My second test was for something this lens may not be used for, but as I stated I wanted to test out the lens in what I usually do so I met up with local cosplayer TimelessTraveler for some portrait shots out in a park during the day. I brought additional gear with me but I ended up sticking with using the natural light without the aid of reflectors. For the vertical shots, I was still in range to where we could communicate and she could hear the shutter of my camera. Switching to horizontal orientation, I did have to step back further but we were still able to work through the shoot.

400mm, 1/125 at f/7.1

Switching into the genres of photography the lens was made for, I went to a shopping center nearby to capture some of the cars driving by as I didn’t really have any sports events I had plans on attending during my trial period. Using the lens's autofocus paired with the optical stabilizer, I was able to capture some panning shots of the cars and their drivers as they sped by. The camera and the Sigma lens didn’t feel too heavy as I handheld it while rotating for the shots.

227mm, 1/200 at f/8

The park nearby has some wildlife roaming around the lake so I made a spot there to test the reach of the zoom to get tight shots of the animals. I ended up standing at the park a lot longer than planned shooting away at the nutrias, turtles, ducks, and I was even able to catch a squirrel in the action of burying his nut.

400mm, 1/100 at f/6.3

What I Liked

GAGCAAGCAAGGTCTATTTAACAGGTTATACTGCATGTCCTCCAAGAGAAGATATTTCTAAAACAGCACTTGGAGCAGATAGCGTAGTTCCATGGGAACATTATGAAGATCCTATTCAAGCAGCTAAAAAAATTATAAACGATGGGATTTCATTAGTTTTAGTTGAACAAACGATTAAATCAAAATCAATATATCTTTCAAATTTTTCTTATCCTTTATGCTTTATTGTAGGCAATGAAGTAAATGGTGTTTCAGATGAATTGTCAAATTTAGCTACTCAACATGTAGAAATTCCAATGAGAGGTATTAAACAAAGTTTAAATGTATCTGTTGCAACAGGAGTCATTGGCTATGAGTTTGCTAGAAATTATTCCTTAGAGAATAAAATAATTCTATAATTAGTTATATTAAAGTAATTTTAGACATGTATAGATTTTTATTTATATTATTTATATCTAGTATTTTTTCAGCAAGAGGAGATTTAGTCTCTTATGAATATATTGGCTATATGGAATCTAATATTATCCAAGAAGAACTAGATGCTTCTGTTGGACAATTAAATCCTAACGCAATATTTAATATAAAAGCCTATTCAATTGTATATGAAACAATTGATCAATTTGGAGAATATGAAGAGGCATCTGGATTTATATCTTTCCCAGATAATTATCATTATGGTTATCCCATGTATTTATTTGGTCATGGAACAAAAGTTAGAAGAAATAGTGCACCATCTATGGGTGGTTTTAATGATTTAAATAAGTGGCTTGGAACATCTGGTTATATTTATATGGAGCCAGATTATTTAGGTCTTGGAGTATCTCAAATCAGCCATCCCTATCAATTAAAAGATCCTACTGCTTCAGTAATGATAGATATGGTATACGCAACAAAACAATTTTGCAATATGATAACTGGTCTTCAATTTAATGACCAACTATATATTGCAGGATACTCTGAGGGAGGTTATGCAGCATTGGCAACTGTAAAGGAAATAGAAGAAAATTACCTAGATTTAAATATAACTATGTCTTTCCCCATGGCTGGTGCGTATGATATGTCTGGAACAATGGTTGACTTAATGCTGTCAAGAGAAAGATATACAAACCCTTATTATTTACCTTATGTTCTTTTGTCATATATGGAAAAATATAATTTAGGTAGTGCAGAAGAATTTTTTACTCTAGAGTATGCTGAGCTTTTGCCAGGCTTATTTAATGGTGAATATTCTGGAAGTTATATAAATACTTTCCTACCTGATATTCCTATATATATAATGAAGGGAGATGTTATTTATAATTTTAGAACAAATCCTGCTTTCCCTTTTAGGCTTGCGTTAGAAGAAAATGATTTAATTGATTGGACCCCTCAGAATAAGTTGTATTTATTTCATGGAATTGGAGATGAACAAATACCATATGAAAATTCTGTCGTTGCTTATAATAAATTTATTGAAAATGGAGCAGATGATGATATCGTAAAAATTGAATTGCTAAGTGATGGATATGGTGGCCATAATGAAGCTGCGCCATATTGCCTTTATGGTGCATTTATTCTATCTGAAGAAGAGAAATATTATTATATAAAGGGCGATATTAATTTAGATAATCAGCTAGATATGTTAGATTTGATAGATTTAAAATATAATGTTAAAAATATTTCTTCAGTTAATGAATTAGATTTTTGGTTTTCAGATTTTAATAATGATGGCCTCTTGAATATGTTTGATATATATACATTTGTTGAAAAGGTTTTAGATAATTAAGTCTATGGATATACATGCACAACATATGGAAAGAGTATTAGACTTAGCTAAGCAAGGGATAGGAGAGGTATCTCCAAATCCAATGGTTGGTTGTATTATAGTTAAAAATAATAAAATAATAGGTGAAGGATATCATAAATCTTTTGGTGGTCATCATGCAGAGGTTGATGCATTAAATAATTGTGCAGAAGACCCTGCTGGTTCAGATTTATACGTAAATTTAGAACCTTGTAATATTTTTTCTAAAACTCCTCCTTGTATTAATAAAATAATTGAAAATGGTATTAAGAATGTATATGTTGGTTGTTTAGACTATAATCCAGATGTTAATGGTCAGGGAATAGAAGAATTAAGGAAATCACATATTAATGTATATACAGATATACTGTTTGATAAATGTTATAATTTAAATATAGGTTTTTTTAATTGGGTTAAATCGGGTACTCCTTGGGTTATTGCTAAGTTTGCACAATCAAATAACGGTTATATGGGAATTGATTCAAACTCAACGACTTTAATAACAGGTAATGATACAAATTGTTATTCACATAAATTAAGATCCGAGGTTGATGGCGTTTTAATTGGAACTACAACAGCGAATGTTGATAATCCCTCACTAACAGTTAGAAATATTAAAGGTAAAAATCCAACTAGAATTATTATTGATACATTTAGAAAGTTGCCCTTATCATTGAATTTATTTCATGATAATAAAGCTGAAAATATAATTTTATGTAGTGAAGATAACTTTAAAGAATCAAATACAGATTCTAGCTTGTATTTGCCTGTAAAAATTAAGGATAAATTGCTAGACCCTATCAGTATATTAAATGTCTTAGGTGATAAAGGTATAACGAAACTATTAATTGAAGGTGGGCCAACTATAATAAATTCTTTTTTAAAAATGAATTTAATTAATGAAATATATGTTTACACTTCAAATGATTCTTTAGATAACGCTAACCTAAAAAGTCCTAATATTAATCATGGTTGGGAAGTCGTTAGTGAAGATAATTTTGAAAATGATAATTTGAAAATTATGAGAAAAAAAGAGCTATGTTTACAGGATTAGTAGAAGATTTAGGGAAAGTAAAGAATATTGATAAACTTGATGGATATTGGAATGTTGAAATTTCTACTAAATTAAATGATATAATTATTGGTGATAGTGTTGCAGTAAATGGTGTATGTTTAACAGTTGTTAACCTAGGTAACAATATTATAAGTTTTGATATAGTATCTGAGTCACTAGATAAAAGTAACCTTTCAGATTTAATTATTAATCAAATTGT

• Sturdy build
  • Optical Quality
  • Sharpness
  • Low chromatic aberration
  • Affordable price
  • Size and weight
  • Optical stabilization
  • Silent autofocus

What I Didn’t Like

  • No tripod collar
  • Dust and splash at the mount only
  • Locking switch works only at 100mm
  • Zooming between 300-400mm
  • Conclusion

The Sigma 100-400mm f/5-6.3 lens performed well for this “light bazooka” of a lens. While there is some vignetting when shooting wide open, I feel like it’s not significant, and personally, I don’t mind a small bit of darker vignetting in photos. Normally I do not like variable lenses; I don’t the fact that the aperture will change on me if I am zooming from one end to the other, but to save weight and keep this lens at the given price point, I could live with it. Throughout the majority of my testing, I handheld my Canon 6D with the Sigma 100-400mm lens attached and didn’t have any issues with the weight, but having a tripod collar when using a tripod would have been nice to have. Zooming between 300mm and 400mm feels like a slight turn and you have cleared 100mm. Don’t get me wrong, you won’t be disappointed with this lens especially at this price point. It has great sharpness and image quality packaged all in this compact and lightweight telephoto lens. Sigma has definitely captured my attention with their ART series, but this lens might be the first non-Canon lens to join the rest of my lenses and start my Sigma collection. As a note, since I was reviewing the lens and its performance, I didn't retouch or edit the photos and only applied some white balance and minor exposure correction.

Below are some more photos from my testing of the lens.

Alex Ventura's picture

Staff writer Alex Ventura is a professional photographer based out of the Houston area that specializes in automotive and glamour with the occasional adventures into other genres. He regularly covers automotive related events for Houston Streets & Spekture with some publications in the United States.

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I'm waiting on a comparison between this lens and the Tarmon 100-400mm f4,5-63 that will come out later this year, it's a bit faster at 100mm and it does have a tripodcollar.

This looks like a nice lens, however, I am wondering why would I want this lens instead of the 150-600?

I'm guessing $200 and 4.25lbs vs 2.55lbs. That said, I'm debating between the two as well.